Long distance relationships are, for most people, a bit of a rollercoaster. They say that attraction + an obstacle = passion, which is why the ups and downs are so high. It’s not just the many nights spent alone and away from someone, relying on technology to communicate, though it’s also very expensive.
Long distance relationships are usually in a weird state between temporary and permanent. For example, having to go away on work for 3 months isn’t permanent enough to be considered a long-distance relationship, as it’s only going to happen once. Instead, it’s usually when one party lives permanently, or at least for most of the year, far away from the other. But again, it’s not completely permanent for most, because usually you hope to live together one day.
This makes things difficult financially, because you’re looking at a complete monetary lifestyle change. Let’s take a look at some of its qualities that make it expensive, before looking at how to save money.
It may depend on your definition of long distance, but generally you’re looking at long car journeys, trains, taxis and/or planes to visit each other. There’s something perverse about the relationship between seeing each other and cost; as the more you meet up, the more you have to save and pay. This is totally worth it of course, if they can afford it, but we all know that emotion can get in the way of rationality at times. Whilst it greatly depends, you could be looking at anywhere between $500 and $5,000+ per year on transport.
Not sharing living costs
Having to live in two apartments between the two of you is, of course, the biggest cost of all. Instead of half the rent, you’re looking at an extra $400 to $1,500 per month on rent, depending on where you’re living. Similar to splitting the cost of an apartment, there are hundreds of other reasons why pooling money together is cheaper overall. Most notably, utility costs, sharing possessions, grocery shopping, and gas. Perhaps some couples should consider moving in together if financial problems are getting in the way. Make sure you’re both ready for this step though.
This one may be negligible for some, but traditionally phoning and communicating abroad is highly expensive. In this day and age we can use WiFi, but if you’re unlucky geographically, you may find yourself needing to pay a premium for a stable enough internet to Facetime with no issues.
Another expense is that if your partner lives abroad, visiting them means exchanging into their currency when visiting, or if you’re helping them out. Typically, this induces a 3% to 5% exchange margin that’s lost in thin air, as well as a fixed cost. If you’re visiting regularly, you may not notice this cost but it will add up fast – maybe even $50 per trip.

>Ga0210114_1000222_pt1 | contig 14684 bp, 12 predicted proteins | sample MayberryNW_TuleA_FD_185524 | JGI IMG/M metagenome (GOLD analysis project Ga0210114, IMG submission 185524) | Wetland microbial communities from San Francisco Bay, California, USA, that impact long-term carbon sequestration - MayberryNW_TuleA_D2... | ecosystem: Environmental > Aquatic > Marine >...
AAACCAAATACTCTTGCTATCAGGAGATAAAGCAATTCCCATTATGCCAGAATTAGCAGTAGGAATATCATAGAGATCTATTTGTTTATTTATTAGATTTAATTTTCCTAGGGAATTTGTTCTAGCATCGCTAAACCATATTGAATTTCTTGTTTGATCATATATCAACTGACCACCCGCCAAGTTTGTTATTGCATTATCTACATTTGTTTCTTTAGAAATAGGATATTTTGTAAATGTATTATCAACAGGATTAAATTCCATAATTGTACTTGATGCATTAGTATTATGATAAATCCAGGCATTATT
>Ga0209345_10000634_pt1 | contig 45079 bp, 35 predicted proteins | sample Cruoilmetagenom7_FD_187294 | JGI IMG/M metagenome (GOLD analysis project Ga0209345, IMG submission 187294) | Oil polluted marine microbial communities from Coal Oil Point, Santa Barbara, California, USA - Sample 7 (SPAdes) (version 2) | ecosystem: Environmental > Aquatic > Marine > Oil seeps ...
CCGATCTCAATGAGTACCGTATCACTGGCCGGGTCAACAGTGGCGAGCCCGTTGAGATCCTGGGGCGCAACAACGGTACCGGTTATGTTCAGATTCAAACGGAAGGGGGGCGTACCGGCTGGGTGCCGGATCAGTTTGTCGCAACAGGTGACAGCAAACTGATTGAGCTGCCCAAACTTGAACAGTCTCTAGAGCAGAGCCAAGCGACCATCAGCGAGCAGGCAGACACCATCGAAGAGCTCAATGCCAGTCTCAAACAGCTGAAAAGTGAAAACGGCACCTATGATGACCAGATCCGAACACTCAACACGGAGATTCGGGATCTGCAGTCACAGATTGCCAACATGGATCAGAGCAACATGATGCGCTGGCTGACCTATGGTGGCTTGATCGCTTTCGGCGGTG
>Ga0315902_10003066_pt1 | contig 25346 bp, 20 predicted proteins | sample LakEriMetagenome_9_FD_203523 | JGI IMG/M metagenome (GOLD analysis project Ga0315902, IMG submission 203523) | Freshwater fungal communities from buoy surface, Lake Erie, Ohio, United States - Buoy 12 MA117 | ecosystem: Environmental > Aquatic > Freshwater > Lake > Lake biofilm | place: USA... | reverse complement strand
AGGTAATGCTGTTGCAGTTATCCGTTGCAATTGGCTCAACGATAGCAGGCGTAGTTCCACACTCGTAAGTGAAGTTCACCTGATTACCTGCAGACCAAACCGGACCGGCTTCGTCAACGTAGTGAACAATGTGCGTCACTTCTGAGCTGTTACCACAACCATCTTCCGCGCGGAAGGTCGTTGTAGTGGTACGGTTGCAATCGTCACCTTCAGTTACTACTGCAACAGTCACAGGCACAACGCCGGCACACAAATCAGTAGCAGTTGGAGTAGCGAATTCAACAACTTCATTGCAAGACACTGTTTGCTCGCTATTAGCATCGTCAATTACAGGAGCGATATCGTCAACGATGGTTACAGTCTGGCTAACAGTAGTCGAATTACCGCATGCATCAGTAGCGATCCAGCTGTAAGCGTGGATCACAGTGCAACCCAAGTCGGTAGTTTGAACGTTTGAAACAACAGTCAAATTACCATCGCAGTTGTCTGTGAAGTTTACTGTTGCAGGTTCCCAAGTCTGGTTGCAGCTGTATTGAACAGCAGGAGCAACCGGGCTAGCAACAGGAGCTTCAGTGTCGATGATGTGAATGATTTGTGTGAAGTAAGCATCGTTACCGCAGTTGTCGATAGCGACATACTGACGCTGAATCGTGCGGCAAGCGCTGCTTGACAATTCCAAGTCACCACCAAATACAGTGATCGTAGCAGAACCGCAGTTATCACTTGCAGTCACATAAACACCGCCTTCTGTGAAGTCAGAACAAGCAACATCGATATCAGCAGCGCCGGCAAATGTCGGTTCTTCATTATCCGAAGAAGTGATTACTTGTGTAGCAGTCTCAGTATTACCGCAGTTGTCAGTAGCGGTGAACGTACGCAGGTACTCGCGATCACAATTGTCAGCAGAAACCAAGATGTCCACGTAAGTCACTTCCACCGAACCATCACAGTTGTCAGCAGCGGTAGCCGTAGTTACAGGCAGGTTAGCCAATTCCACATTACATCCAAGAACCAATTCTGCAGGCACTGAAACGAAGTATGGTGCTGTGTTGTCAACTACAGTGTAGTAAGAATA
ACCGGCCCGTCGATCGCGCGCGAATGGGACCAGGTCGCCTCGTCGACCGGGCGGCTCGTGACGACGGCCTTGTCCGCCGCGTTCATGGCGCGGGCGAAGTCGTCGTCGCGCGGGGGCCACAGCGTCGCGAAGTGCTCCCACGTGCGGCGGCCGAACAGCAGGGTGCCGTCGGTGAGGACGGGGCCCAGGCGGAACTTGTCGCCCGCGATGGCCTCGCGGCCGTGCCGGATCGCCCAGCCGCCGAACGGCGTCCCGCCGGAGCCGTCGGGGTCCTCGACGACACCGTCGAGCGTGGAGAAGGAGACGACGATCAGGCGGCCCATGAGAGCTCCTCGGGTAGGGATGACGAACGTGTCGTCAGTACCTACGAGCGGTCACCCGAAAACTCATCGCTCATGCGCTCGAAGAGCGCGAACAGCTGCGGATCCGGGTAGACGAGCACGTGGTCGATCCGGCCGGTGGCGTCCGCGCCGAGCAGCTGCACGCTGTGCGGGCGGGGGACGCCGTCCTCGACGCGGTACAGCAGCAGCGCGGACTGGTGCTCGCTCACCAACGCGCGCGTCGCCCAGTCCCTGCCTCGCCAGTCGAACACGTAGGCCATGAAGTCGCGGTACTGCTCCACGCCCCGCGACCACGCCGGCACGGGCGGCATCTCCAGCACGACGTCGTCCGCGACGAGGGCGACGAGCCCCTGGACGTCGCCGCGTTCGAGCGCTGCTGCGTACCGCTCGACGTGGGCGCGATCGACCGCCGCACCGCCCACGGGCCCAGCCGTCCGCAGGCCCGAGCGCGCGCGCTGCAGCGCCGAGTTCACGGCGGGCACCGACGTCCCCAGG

How to save money in a long distance relationship
So, let’s take a break from the depressing financial outlook on long distance relationships and instead look at how to save money. Before doing so though, it’s also worth noting the money you will save too by not spending as much time together, though this a very minor silver living.
First and foremost, a quick and guaranteed way to save money with currency exchanges is to use a Money Transfer Company. For example, money transfer USA – Australia is instantly 3% to 5% cheaper when using a MTC, meaning you’ll get closer to the real exchange rate. This is a great one because it takes next to no effort, unlike the next…
This may not be for everyone, but if you can’t live with your partner, it may be worth living with friends, co-workers or even strangers (soon to be friends, hopefully). This is the biggest money saver of them all of course, but it does come at an evident non-financial cost of having to live with people you may not be close to.
This could quickly turn into pooling resources for utility bills, food shopping and transport. Again, you might find this to be the cause of arguments, but it doesn’t mean it can’t work.
It might not be the most romantic gesture to plan your meetups around cheaper transport times, but who’s to say frugality isn’t attractive. Of course, we all know that flying at Christmas and during school holidays are the most expensive times of the year, and may not fit in with our schedule, but we can still apply the same logic on a smaller scale. It’s said that Tuesdays and Wednesdays are the cheapest days of the week to fly on, and you should try and avoid Friday and Saturday if possible. Likewise, trains should be at off-peak hours where possible, and online carpooling apps can save a bunch compared to expensive trains.
Long distance relationships may be difficult in a number of ways, but they also pose some opportunities too. You really appreciate the time spent together, and it doesn’t have to be as expensive as first thought.